When Can Puppies Be Separated From Their Mother?

Bringing home a new puppy is one of the most exciting, enjoyable times in any person’s life, it’s true. A new puppy brings life, love, and fun to any home and can change your life in the process. (Do you remember your first puppy?)

However, the thing about adopting a puppy is that most come from litters with several siblings. That’s because dogs are pack animals, and large litters make for large packs. Like all pack animals, a puppy needs to learn how to get along with others, and being part of a large litter is one of the best methods to do that.

That makes it essential that every puppy spend at least a few weeks, if not longer, with their mom, brothers and sisters. The socialization skills they learn during this critical time will serve them well for the rest of their life.

I was thinking about this very thing the other day when a reader told me about their plans to adopt a pup. They weren’t sure about the timing and also wondered what, if anything, separating theirs from the litter would do to their puppy’s psyche and demeanor. This particular reader also asked me a question I get all the time, namely, when can puppies be separated from their mother?

The answer is that, unless there’s a mitigating circumstance, a puppy can safely be separated from its mother at about eight weeks of age. Before that, the physical and social trauma of being separated might be harmful to a puppy’s health, as they will miss valuable social-skill training from their momma (and much more).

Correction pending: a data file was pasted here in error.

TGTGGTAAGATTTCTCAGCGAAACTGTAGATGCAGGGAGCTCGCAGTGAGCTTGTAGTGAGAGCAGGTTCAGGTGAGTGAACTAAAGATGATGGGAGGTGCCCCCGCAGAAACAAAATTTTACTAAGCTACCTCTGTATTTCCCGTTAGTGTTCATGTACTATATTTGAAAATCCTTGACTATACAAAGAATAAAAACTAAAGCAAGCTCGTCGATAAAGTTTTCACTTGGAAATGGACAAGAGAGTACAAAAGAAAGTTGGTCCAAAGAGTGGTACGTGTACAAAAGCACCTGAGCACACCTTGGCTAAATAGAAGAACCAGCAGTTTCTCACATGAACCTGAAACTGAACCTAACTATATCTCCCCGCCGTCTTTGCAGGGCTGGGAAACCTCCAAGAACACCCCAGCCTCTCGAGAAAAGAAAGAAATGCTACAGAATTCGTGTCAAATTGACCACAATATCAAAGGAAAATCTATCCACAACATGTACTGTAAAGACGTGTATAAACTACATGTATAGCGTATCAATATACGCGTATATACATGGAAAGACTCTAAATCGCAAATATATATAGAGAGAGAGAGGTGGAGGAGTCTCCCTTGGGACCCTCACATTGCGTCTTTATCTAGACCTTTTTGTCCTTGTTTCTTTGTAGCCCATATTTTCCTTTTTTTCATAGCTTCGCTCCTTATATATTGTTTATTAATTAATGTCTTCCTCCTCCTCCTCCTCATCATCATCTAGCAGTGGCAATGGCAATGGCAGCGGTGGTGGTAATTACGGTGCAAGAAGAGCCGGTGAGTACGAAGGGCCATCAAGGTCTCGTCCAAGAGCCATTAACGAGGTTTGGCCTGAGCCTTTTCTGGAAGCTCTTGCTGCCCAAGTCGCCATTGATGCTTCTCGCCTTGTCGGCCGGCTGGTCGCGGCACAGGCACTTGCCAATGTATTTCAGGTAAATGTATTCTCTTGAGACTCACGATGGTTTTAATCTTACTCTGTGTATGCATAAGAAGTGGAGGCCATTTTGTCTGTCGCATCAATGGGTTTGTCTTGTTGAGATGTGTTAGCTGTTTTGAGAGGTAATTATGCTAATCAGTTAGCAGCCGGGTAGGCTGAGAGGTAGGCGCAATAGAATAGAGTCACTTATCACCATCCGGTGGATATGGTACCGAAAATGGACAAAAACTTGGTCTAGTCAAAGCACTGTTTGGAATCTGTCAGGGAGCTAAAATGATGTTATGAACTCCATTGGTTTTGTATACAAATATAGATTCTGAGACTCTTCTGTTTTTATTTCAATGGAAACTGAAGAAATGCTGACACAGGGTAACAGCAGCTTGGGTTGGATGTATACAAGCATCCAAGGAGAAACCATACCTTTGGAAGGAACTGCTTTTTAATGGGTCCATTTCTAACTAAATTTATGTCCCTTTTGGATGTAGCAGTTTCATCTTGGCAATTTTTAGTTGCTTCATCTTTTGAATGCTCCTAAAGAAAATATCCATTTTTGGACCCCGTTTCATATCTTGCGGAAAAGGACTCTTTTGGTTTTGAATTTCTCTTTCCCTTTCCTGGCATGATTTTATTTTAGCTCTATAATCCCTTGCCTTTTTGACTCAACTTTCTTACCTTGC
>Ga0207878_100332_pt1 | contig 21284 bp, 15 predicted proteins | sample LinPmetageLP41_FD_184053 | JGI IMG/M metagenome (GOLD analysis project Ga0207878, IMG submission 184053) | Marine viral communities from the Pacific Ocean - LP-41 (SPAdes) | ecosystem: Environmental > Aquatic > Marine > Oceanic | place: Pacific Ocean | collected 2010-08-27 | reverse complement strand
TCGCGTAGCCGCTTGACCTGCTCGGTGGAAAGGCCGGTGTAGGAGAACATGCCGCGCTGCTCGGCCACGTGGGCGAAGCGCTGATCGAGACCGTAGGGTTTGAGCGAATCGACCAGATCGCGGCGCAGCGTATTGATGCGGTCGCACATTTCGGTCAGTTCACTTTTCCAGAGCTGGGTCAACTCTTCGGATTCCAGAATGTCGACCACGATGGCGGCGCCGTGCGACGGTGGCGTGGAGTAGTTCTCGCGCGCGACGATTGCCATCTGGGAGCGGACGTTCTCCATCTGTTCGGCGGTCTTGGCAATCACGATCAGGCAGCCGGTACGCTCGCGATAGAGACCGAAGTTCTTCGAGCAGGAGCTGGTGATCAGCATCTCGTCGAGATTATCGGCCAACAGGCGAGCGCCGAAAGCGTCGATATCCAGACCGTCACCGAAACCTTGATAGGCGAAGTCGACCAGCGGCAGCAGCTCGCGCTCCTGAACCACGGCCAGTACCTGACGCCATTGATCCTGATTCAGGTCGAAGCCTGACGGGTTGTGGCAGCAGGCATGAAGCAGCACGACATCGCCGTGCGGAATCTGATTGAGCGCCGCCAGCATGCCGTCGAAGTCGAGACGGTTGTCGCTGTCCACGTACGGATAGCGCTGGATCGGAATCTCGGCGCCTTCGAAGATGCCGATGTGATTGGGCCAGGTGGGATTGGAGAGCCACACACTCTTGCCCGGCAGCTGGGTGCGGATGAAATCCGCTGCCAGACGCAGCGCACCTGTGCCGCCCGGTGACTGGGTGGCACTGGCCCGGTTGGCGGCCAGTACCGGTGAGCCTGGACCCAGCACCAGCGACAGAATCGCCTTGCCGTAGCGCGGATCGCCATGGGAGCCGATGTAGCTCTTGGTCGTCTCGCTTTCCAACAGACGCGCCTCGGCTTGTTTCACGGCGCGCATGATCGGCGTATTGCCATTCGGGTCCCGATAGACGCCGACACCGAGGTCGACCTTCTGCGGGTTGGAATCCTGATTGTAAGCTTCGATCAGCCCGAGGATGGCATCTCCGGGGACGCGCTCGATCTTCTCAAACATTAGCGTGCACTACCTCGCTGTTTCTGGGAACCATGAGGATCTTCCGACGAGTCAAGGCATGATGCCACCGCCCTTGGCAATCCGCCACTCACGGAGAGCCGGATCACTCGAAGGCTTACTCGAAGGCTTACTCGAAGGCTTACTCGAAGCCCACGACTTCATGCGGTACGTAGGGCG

Now that you know that puppies can be separated at eight weeks of age or older, I’m betting you have other questions about the subject. What happens when a puppy is taken from its mother too early, for example, and is it illegal to sell puppies before 8 weeks? If so, please continue reading. I’ve got the answers to those questions and several more below to help you with this commonplace puppy predicament.

What Happens When a Puppy is Taken from its Mother Too Early?

There are, to be sure, several risks when removing a puppy from its mother too early. The thing is, a newborn puppy needs their mother for several fundamental reasons. For example, they need to nurse from her to get milk, but also, while they’re young, their mom will teach them many essential behaviors that help them become more socially acceptable.

Also, within the first 24 hours after a puppy is born, their mother produces special milk called colostrum, just like a human mom. The special milk contains necessary antibodies that will help prevent your puppy from getting several different diseases.